No one wants to be underappreciated.
We want our efforts and our skills to receive due recognition.
In some cases, we might be appreciated by others, which certainly soothes the soul. Yet, een if it’s obvious that our achievements and acumen are admired, the outside world might never fully know just how much we overcame to reach a lofty place in a given field of endeavor.
In other cases, the course of time might reveal how little our work has been recognized. The unfolding of each new year only reaffirms how much our achievements remain in the shadows, especially when measured against our contemporaries in the same profession.
It’s obvious that Mike Krzyzewski, Tom Izzo, and several other readily identifiable men are superstars in the coaching profession — both as a reflection of their bodies of work, but also as a manifestation of the entrenched places they occupy in the college basketball public’s imagination.
Some coaches are simply underappreciated in the sense of being ignored or diminished, but others fall into that basket of coaches which are appreciated, but work at programs where it’s just not as easy to become a publicity magnet.
Whether these coaches are unfairly criticized for their shortcomings, or deserve to be seen as superstar-level practitioners at lower-profile programs (perhaps a mixture of both in some cases), here are 10 supremely underappreciated college basketball coaches, in no particular order:
BOB McKILLOP, DAVIDSON
The more we appreciate Stephen Curry and how much he is redefining professional basketball, the more we should be able to realize how great a college coach he had. McKillop sharpened the mind and instincts of a player who knew what he needed to do — and how he needed to do it — in order to revolutionize the way NBA ball is played.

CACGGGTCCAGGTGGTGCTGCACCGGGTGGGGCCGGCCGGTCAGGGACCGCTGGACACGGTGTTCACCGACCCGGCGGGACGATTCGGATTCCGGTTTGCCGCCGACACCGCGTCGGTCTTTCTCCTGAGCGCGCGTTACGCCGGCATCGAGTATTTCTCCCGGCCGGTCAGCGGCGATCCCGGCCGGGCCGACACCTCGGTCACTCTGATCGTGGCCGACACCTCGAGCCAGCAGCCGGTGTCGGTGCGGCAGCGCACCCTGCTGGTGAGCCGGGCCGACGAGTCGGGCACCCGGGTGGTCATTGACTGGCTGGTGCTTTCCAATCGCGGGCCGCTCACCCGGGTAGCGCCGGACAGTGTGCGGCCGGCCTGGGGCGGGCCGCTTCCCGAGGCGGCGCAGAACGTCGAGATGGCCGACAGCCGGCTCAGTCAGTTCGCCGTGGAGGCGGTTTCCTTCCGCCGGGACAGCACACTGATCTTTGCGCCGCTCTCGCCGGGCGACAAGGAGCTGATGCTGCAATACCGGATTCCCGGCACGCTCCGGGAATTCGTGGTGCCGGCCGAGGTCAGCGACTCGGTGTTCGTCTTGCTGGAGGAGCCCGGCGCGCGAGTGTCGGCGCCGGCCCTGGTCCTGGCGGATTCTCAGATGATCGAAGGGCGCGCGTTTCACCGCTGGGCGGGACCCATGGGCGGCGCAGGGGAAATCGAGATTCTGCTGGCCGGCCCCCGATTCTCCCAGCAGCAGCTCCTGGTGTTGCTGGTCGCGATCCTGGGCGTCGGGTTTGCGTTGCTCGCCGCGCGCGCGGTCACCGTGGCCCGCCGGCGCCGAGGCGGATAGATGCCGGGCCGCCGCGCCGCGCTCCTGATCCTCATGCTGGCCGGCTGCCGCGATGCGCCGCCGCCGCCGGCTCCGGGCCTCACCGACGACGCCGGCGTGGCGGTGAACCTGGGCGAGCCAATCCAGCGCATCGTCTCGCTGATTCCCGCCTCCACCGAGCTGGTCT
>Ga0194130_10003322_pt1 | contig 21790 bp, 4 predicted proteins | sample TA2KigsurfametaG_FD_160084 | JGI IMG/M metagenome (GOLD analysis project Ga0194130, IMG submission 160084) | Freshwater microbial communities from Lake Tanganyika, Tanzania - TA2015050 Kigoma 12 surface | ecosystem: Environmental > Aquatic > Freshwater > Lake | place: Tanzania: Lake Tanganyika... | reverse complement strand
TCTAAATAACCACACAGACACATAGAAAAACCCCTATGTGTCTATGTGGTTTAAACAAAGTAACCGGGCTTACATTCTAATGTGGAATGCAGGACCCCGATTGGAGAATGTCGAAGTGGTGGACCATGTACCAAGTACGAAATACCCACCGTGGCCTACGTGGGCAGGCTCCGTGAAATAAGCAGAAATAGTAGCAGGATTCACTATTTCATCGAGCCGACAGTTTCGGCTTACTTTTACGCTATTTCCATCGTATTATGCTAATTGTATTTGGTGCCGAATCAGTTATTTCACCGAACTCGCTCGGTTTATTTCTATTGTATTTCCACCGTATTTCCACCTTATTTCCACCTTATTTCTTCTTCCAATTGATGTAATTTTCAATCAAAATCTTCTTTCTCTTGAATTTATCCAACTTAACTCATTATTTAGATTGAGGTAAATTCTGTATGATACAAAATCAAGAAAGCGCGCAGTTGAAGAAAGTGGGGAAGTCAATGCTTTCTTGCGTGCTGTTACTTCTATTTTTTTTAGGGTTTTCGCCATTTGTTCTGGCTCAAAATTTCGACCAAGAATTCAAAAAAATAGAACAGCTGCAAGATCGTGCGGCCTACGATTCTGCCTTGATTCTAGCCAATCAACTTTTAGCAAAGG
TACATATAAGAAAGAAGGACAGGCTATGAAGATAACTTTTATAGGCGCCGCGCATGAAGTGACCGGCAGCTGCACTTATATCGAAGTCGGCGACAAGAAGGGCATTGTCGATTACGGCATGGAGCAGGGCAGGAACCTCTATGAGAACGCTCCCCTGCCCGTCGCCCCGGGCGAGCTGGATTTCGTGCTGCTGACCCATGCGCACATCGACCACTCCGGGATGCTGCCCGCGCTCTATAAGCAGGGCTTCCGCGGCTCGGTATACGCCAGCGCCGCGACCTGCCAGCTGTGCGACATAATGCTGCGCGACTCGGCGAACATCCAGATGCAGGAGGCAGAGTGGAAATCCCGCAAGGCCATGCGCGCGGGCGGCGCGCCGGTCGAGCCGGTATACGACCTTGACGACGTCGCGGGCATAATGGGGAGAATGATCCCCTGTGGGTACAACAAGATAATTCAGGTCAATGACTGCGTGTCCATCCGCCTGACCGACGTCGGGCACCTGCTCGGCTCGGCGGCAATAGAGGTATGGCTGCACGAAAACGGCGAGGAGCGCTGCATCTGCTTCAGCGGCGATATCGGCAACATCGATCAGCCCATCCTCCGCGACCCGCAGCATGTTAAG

The fact that McKillop has coached at Davidson since the late 1980s is why he’s not one of the four or five most lauded coaches in the country. If he coached at a top-tier program instead of a small college, there’s very little doubt that he’d own multiple Final Four appearances and a resume on par with the acknowledged superstars in the coaching business.
SCOTT DREW, BAYLOR
No, he’s not a superstar coach. Drew is much more in line with the coach whose feats simply aren’t appreciated. Kevin Trahan of The Comeback eloquently made this case a few weeks ago.
BEN HOWLAND, MISSISSIPPI STATE
The failure to follow three Final Fours with more sustained achievements at UCLA certainly put a dent in Howland’s overall resume. Yet, the severity of that failure is profoundly overassessed. The three straight trips to college basketball’s promised land were not given enough weight.
How many other coaches can ever say that they made three straight Final Fours? Considering how well Howland put Jamie Dixon in a position to succeed at Pittsburgh, and how effectively he built Northern Arizona — the springboard to bigger things in his career — Howland has succeeded at every coaching stop. The last few years of his UCLA tenure were ugly, but they shouldn’t be allowed to warp our perspective of Howland’s immense achievements.
DANA ALTMAN, OREGON
JIM LARRANAGA, MIAMI
Want to know more about the coaches of two teams which will be high seeds on Selection Sunday? These two men were written about here at The Student Section.
BUZZ WILLIAMS, VIRGINIA TECH
Quietly (because no NCAA tournament appearance is part of the package), Virginia Tech has moved to 9-8 in the ACC. The remake of the Hokies is beginning to take shape. The Buzz is growing for one of the more pleasant surprises in this college hoops campaign.
It seems very hard to deny that Virginia Tech will regularly make NCAA tournaments before too long. If you can win on a consistent basis in Blacksburg — and football isn’t the sport — you’re extremely good at what you do. If you lead Marquette to an Elite Eight and three straight Sweet 16s, you’re in a very high weight class.